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Plenty Takes Command

Plenty Takes Command

For Air Commodore Jack Plenty, getting to oversee construction of the new Defence headquarters is the chance of a lifetime - not to mention an opportunity to prove that public/private partnerships can succeed

Small wonder that for Air Commodore Jack Plenty, director general, Headquarters Joint Operations Command Project (HQJOCP), getting to oversee construction of the new Defence headquarters - to be located near Queanbeyan, New South Wales - is a major, major buzz. The project gives Plenty the chance to do what many IT project managers will never be able to do in a career spanning a lifetime: to develop a high-tech, greenfield site from scratch.

"It's certainly an exciting project, both in the sense of the command and control systems and the capability we're putting together down there, but also going into the first Commonwealth privately-financed construction, particularly on a greenfield site, and the size it is," Plenty says.

"It's great from both the command and control systems side and the construction side, so we can do a lot of things at once on the same paddock."

Plenty says the HQJOCP - which will create the new co-located operational level joint headquarters by as early as the end of 2007, and which is projected to be fully operational no later than mid 2008 - will be good for Defence, providing long-awaited command and control capacity. It will also gift the Chief of the Defence Force (CDF) with a more effective means of commanding the Australian Defence Force (ADF).

When completed the HQJOC will be a high-tech facility for planning and conducting operational activities from war fighting to United Nations operations, from regional activities to support for disaster relief. Plenty calls it crucial to the Australian Defence Force's ability to concurrently conduct a range of war-fighting, peacekeeping and humanitarian operations, support the Australian community and synchronize military support with the efforts of other government departments and agencies to meet national objectives.

"The establishment of the new headquarters and the co-location of the chief of joint operations and operational commanders and staffs in a purpose-built facility will allow for more informed and responsive advice and improve the passage of information," Plenty told an Estimates hearing earlier this year.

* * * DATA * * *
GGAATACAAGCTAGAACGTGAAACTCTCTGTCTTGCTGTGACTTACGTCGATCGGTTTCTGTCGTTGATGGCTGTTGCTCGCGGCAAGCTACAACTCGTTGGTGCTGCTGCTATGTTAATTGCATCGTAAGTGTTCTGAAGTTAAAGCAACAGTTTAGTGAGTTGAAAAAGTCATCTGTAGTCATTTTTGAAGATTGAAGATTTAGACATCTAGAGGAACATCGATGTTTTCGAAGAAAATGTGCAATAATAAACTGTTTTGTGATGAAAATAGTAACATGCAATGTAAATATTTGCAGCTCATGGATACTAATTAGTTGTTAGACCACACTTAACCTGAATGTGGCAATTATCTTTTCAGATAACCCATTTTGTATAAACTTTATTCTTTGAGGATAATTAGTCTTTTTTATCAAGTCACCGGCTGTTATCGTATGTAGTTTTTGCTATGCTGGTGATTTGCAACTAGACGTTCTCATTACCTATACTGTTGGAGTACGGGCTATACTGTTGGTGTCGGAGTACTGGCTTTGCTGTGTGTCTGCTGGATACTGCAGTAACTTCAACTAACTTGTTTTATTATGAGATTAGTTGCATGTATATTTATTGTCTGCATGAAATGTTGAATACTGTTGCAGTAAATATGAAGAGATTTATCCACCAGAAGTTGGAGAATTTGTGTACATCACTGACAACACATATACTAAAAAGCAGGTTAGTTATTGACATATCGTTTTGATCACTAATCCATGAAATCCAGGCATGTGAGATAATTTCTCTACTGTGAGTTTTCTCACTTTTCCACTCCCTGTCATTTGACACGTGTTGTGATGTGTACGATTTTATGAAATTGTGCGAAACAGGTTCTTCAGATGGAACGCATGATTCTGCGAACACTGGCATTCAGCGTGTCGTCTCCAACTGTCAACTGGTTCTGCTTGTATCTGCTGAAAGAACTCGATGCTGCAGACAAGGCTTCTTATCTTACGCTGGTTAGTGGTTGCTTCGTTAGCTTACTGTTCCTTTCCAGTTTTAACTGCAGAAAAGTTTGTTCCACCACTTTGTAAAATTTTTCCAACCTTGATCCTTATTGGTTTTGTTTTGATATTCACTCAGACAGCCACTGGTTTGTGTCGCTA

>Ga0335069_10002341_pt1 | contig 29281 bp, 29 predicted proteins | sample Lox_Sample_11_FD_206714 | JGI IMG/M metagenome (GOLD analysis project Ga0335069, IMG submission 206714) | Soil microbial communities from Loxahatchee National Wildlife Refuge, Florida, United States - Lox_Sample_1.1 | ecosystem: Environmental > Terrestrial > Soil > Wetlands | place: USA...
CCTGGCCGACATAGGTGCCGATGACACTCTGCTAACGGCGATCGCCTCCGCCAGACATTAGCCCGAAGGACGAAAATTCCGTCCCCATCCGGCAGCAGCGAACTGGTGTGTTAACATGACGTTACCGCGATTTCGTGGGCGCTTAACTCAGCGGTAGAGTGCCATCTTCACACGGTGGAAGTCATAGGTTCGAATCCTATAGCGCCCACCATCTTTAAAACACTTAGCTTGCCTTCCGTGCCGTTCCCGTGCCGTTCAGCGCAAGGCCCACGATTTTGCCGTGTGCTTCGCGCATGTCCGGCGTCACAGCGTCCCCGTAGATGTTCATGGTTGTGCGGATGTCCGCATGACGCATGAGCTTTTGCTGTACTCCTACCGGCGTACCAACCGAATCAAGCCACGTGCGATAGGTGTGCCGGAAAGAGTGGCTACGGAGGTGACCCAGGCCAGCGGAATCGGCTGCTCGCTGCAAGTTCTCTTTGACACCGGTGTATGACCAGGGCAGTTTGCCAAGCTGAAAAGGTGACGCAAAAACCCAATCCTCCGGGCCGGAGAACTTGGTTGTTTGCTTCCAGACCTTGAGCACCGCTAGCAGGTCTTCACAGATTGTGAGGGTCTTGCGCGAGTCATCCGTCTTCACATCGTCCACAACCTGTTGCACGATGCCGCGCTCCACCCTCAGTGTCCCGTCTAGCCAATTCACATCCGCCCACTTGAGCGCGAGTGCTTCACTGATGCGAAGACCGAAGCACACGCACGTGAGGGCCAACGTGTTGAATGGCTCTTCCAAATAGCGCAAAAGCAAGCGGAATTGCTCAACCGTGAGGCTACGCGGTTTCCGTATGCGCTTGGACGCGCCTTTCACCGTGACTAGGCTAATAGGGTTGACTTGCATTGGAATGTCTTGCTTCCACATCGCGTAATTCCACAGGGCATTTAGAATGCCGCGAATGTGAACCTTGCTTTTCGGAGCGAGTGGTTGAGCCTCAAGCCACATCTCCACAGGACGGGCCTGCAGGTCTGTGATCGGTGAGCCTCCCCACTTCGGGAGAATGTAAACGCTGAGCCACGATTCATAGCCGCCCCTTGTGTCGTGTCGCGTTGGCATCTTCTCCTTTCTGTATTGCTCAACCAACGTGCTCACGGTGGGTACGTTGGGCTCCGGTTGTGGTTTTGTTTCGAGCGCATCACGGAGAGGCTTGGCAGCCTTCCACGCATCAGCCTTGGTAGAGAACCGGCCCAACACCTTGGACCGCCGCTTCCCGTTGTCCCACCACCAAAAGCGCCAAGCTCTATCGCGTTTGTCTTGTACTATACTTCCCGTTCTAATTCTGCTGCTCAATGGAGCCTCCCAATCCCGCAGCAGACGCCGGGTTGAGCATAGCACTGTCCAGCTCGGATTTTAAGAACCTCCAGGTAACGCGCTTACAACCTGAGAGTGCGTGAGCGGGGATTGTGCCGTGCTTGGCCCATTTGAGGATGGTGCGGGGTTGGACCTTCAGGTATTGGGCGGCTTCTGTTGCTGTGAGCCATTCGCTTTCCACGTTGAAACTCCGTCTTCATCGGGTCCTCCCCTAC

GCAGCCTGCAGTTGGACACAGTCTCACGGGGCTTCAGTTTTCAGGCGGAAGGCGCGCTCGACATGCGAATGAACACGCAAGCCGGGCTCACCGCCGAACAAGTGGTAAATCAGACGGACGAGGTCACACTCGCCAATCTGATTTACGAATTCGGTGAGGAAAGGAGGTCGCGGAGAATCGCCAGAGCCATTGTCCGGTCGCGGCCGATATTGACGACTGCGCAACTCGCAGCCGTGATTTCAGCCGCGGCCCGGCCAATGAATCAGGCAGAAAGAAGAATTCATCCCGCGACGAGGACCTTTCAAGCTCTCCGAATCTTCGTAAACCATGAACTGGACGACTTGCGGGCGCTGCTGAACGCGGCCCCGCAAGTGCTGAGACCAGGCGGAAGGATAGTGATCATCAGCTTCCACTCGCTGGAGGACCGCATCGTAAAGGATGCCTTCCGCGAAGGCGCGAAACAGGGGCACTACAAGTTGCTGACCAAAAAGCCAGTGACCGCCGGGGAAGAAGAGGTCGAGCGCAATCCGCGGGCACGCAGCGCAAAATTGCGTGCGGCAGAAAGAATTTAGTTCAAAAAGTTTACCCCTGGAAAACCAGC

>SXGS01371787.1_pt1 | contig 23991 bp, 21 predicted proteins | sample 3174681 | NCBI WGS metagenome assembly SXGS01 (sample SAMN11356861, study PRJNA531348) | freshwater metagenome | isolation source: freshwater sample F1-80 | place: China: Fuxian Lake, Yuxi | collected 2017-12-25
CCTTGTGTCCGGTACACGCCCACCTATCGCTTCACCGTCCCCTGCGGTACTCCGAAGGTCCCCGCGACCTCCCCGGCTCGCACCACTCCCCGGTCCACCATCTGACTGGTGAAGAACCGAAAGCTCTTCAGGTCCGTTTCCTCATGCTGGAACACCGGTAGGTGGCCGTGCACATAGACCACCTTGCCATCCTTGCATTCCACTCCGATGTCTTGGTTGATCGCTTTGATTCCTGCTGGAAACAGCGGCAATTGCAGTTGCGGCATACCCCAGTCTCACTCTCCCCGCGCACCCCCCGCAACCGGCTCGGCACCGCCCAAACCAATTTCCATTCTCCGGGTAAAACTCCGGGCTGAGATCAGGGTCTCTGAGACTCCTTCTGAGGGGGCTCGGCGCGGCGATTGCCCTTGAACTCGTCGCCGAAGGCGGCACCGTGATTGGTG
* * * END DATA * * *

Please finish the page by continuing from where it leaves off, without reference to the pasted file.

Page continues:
"The synergies of co-location will enable improved situational awareness and more effective coordination of planning at the strategic and operational levels, leading to increased operational effectiveness - all of which are essential to the Australian Defence Force's ability to function effectively in complex, multidimensional operational environments.

"The headquarters will enable enhanced command, control, communications and information systems arrangements. It will also enable the rationalization over time of communication and information management processes, and maximize interaction across all functional areas within the headquarters."

With the RFT process well under way, Plenty, who has been working closely with users to "square away" essential design issues, says the main criterion, apart from cost, will be the flexibility tenderers can promise to incorporate into the building.

Government First

Having a dispersed joint headquarters has led to significant time and cost inefficiencies in the planning and conduct of operations, according to the Department of Defence. In putting the case for the new headquarters, the Department argues operational experience in the command and control of operations in East Timor, Solomon Islands, Afghanistan and Iraq, and support across the region and within Australia, all point to a compelling need for a new co-located headquarters capability to achieve simpler and direct command for Australian Defence Force operations.